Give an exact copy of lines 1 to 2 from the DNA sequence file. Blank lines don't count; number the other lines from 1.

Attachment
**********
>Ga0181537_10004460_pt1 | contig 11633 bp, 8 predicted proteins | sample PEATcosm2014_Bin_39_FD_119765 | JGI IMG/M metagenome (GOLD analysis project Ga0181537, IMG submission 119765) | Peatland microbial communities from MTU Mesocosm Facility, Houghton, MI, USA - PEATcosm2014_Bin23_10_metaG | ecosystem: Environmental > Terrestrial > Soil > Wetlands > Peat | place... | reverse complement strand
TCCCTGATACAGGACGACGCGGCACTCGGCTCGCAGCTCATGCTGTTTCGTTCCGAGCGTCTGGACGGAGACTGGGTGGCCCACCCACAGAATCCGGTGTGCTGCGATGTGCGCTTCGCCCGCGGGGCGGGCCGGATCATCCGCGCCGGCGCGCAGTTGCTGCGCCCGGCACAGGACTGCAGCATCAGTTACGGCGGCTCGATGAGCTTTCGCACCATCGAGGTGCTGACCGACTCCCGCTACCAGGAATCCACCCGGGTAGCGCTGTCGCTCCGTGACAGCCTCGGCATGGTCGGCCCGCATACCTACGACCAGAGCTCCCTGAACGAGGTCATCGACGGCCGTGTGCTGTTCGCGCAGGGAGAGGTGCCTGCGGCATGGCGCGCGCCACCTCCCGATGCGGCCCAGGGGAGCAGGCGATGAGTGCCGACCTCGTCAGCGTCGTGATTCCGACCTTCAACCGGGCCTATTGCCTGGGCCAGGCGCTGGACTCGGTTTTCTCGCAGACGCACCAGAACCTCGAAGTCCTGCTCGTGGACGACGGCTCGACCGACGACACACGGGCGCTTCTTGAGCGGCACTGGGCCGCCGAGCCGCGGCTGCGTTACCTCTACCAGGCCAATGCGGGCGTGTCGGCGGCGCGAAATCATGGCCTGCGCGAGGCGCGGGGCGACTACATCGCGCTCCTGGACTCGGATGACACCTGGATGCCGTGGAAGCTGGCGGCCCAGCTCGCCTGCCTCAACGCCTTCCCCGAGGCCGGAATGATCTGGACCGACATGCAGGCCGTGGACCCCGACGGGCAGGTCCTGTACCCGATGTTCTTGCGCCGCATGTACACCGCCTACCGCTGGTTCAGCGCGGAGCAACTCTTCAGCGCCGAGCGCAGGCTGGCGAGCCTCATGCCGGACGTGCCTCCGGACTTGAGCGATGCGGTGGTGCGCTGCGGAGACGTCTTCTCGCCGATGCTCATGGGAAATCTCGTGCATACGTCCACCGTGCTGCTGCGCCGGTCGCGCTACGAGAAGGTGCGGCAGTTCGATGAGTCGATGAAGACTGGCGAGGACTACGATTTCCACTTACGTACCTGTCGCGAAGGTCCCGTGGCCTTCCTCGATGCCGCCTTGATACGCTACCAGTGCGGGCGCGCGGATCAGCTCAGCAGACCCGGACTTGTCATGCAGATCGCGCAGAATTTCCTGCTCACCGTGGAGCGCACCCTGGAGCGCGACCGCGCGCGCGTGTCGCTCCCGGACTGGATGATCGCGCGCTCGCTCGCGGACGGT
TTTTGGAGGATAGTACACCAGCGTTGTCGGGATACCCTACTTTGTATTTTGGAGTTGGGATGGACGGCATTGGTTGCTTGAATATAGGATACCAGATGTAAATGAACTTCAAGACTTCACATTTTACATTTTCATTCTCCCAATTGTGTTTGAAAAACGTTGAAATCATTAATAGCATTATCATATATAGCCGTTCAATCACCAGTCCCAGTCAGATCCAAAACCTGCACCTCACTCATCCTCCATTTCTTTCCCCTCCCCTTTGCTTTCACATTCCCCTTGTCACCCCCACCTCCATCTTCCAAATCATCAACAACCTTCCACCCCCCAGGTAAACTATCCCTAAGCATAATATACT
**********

>Ga0181537_10004460_pt1 | contig 11633 bp, 8 predicted proteins | sample PEATcosm2014_Bin_39_FD_119765 | JGI IMG/M metagenome (GOLD analysis project Ga0181537, IMG submission 119765) | Peatland microbial communities from MTU Mesocosm Facility, Houghton, MI, USA - PEATcosm2014_Bin23_10_metaG | ecosystem: Environmental > Terrestrial > Soil > Wetlands > Peat | place... | reverse complement strand
TCCCTGATACAGGACGACGCGGCACTCGGCTCGCAGCTCATGCTGTTTCGTTCCGAGCGTCTGGACGGAGACTGGGTGGCCCACCCACAGAATCCGGTGTGCTGCGATGTGCGCTTCGCCCGCGGGGCGGGCCGGATCATCCGCGCCGGCGCGCAGTTGCTGCGCCCGGCACAGGACTGCAGCATCAGTTACGGCGGCTCGATGAGCTTTCGCACCATCGAGGTGCTGACCGACTCCCGCTACCAGGAATCCACCCGGGTAGCGCTGTCGCTCCGTGACAGCCTCGGCATGGTCGGCCCGCATACCTACGACCAGAGCTCCCTGAACGAGGTCATCGACGGCCGTGTGCTGTTCGCGCAGGGAGAGGTGCCTGCGGCATGGCGCGCGCCACCTCCCGATGCGGCCCAGGGGAGCAGGCGATGAGTGCCGACCTCGTCAGCGTCGTGATTCCGACCTTCAACCGGGCCTATTGCCTGGGCCAGGCGCTGGACTCGGTTTTCTCGCAGACGCACCAGAACCTCGAAGTCCTGCTCGTGGACGACGGCTCGACCGACGACACACGGGCGCTTCTTGAGCGGCACTGGGCCGCCGAGCCGCGGCTGCGTTACCTCTACCAGGCCAATGCGGGCGTGTCGGCGGCGCGAAATCATGGCCTGCGCGAGGCGCGGGGCGACTACATCGCGCTCCTGGACTCGGATGACACCTGGATGCCGTGGAAGCTGGCGGCCCAGCTCGCCTGCCTCAACGCCTTCCCCGAGGCCGGAATGATCTGGACCGACATGCAGGCCGTGGACCCCGACGGGCAGGTCCTGTACCCGATGTTCTTGCGCCGCATGTACACCGCCTACCGCTGGTTCAGCGCGGAGCAACTCTTCAGCGCCGAGCGCAGGCTGGCGAGCCTCATGCCGGACGTGCCTCCGGACTTGAGCGATGCGGTGGTGCGCTGCGGAGACGTCTTCTCGCCGATGCTCATGGGAAATCTCGTGCATACGTCCACCGTGCTGCTGCGCCGGTCGCGCTACGAGAAGGTGCGGCAGTTCGATGAGTCGATGAAGACTGGCGAGGACTACGATTTCCACTTACGTACCTGTCGCGAAGGTCCCGTGGCCTTCCTCGATGCCGCCTTGATACGCTACCAGTGCGGGCGCGCGGATCAGCTCAGCAGACCCGGACTTGTCATGCAGATCGCGCAGAATTTCCTGCTCACCGTGGAGCGCACCCTGGAGCGCGACCGCGCGCGCGTGTCGCTCCCGGACTGGATGATCGCGCGCTCGCTCGCGGACGGT